Striving towards the life beyond, Strindberg explained, he could permit nothing in the apartment that would lead the thoughts towards the earthly and material. In her comments in the Letters, Bosse described with loyalty and affection Strindberg's protectiveness and his efforts to bring his young wife with him along his own spiritual paths; nevertheless, she chafed under these efforts, pointing out that she herself, at 22, was not even remotely finished with this world. Increasingly agoraphobic, Strindberg attempted to overcome his anxieties and allow his young wife the summer excursions she longed for. He planned sunny drives in hired victorias, but often the mystical "Powers" which governed him intervened. A crisis came as early as June 1901, when Strindberg arranged, and then at the last moment called off, a honeymoon trip to Germany and Switzerland. Bosse wrote in the Letters that she had nothing to do but stay at home and choke down the tears while Strindberg attempted consolation by giving her a Baedeker "to read a trip in".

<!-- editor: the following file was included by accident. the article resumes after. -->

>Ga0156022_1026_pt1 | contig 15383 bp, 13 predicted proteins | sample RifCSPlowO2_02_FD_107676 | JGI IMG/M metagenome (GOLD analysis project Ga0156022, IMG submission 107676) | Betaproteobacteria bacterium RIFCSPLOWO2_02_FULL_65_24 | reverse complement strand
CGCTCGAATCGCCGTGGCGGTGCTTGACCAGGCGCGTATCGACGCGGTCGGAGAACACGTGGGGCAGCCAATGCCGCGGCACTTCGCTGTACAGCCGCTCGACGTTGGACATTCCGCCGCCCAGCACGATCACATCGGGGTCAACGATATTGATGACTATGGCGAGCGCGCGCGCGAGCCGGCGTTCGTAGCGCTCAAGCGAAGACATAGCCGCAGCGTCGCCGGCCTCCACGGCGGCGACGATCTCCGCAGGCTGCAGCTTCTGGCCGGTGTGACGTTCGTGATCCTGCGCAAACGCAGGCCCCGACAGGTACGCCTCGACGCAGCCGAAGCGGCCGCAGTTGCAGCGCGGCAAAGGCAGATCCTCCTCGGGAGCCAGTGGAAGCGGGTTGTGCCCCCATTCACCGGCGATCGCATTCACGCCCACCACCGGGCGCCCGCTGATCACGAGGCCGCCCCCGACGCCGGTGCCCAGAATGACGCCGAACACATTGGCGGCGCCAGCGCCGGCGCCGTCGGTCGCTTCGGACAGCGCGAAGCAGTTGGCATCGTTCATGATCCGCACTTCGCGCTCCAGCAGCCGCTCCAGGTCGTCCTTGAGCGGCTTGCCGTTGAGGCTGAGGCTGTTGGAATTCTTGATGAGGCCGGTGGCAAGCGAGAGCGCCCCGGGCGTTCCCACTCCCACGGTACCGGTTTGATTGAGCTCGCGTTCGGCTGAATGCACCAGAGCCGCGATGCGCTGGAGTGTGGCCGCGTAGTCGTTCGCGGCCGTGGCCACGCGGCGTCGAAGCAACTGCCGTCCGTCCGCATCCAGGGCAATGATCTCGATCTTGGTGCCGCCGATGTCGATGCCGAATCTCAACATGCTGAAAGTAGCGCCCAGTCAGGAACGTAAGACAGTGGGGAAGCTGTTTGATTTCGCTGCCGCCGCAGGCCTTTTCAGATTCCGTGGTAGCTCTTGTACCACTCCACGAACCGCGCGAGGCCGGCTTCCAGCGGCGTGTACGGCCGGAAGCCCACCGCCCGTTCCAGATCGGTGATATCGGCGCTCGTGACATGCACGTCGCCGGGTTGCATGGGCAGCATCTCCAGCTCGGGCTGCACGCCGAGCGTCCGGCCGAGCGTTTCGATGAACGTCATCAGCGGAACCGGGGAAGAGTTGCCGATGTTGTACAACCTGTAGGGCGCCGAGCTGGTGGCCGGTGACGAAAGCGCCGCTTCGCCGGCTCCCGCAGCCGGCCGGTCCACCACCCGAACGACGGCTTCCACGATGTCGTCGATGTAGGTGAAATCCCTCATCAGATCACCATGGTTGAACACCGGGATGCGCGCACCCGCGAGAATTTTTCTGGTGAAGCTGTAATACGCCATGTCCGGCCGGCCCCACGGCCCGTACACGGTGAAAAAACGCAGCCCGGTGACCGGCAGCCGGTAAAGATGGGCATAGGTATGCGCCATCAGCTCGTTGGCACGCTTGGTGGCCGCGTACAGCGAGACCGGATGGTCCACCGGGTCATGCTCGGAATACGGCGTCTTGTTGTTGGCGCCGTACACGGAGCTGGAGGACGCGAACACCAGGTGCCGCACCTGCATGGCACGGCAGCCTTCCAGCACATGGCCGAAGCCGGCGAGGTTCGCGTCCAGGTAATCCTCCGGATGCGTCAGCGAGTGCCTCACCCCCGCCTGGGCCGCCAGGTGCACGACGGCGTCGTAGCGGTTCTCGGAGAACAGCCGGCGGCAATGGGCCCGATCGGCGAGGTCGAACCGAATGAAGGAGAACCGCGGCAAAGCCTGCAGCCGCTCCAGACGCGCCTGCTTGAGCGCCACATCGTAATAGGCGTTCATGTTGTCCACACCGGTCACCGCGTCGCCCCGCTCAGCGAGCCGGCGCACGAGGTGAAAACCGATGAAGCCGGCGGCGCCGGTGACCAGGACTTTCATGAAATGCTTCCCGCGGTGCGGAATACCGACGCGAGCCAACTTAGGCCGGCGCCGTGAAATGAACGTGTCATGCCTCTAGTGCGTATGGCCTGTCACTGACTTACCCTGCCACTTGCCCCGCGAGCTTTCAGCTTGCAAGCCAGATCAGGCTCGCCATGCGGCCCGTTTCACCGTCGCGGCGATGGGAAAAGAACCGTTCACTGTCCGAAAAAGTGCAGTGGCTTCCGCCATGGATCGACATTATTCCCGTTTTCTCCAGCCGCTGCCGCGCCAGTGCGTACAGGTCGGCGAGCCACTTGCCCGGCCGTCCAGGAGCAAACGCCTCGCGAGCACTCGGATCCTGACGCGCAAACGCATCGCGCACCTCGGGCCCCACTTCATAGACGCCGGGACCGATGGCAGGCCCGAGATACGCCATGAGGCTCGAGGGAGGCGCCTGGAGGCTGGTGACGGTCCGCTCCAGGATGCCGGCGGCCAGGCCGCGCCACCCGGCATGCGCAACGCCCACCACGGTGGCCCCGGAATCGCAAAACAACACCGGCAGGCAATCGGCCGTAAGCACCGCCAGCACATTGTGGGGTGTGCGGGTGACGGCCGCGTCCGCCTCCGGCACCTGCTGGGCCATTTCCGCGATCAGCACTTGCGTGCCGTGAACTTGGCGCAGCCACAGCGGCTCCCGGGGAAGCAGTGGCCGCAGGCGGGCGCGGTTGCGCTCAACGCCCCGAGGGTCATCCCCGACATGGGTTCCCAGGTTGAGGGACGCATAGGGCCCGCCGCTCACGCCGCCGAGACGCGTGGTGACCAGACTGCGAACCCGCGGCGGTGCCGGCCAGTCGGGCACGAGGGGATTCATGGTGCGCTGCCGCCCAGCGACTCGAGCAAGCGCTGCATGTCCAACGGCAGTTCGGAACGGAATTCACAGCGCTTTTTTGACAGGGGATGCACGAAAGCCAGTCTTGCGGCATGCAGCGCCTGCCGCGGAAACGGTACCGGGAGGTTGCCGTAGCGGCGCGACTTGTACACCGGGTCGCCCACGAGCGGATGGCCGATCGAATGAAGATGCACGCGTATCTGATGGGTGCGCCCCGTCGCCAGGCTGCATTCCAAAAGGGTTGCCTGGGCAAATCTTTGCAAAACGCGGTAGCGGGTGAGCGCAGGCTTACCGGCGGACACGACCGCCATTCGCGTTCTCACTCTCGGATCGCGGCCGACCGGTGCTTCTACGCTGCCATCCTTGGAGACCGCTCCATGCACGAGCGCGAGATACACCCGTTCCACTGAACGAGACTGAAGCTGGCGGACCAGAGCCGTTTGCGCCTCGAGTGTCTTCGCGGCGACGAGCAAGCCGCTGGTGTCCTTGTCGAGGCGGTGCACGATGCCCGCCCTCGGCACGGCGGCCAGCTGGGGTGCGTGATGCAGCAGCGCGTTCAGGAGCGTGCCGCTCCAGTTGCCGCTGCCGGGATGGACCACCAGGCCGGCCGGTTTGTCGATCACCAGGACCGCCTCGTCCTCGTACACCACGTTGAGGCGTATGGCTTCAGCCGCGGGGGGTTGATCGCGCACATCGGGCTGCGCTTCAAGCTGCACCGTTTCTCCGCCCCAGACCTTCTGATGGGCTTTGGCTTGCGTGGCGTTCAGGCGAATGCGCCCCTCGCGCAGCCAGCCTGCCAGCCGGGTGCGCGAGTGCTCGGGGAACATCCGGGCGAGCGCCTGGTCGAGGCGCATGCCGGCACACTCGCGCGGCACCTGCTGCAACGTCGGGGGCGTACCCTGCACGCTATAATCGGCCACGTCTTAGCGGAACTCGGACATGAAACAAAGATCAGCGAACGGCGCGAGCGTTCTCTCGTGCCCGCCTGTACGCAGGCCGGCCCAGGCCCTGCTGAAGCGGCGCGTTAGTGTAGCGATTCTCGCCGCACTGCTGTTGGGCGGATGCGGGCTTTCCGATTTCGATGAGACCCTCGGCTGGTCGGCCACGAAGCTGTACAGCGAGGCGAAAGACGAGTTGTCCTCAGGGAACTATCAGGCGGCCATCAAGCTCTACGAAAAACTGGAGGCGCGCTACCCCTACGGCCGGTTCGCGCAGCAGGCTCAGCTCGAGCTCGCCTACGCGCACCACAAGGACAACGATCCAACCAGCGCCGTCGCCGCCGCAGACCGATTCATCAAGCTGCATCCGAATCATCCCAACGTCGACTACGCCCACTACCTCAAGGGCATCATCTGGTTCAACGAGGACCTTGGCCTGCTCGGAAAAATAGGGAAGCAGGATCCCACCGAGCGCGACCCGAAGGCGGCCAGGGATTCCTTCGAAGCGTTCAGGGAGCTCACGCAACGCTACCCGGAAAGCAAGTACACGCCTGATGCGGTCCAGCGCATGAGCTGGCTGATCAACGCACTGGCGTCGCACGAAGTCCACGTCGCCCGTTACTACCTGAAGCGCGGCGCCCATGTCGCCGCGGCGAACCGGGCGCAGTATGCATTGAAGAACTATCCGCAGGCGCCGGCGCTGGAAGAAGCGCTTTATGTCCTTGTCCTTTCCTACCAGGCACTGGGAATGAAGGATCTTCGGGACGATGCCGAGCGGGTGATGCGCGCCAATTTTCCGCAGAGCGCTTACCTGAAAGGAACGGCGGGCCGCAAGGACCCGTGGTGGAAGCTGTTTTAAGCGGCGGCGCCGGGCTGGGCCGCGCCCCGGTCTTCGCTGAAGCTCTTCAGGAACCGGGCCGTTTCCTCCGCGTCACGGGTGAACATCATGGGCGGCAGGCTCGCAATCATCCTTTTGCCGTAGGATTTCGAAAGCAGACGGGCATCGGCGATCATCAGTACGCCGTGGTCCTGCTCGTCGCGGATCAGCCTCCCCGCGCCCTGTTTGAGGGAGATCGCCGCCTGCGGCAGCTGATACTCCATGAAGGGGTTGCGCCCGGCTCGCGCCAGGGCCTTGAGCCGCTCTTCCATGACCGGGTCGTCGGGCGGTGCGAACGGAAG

The cancelled journey was the beginning of the end. A crying, defiant Bosse went off by herself to the seaside resort Hornbaek in Denmark, a much shorter trip, but to her senses, a delightfully refreshing one. There, she was soon followed by Strindberg's letters, full of agonized remorse at having given her pain, and then by Strindberg himself, steeling himself to bear the social life Bosse relished. However, the relationship quickly foundered on jealousy and suspicion, as when Strindberg struck a photographer over the head with his stick, unable to endure any attention to Bosse. In August, when Bosse discovered that she was pregnant, even Strindberg's delight (he was a fond parent of the four children of his previous marriages) could not save a marriage full of distrust and accusation. This was illustrated in Strindberg's increasingly frantic letters to Bosse When their daughter Anne-Marie was born on 25 March 1902, they were already living apart. "For the sake of us both it is best that I do not return", wrote Bosse in a letter to Strindberg. "A continuation of life together with suspicion of every word, every act of mine, would be the end of me." At her insistence, Strindberg began divorce proceedings.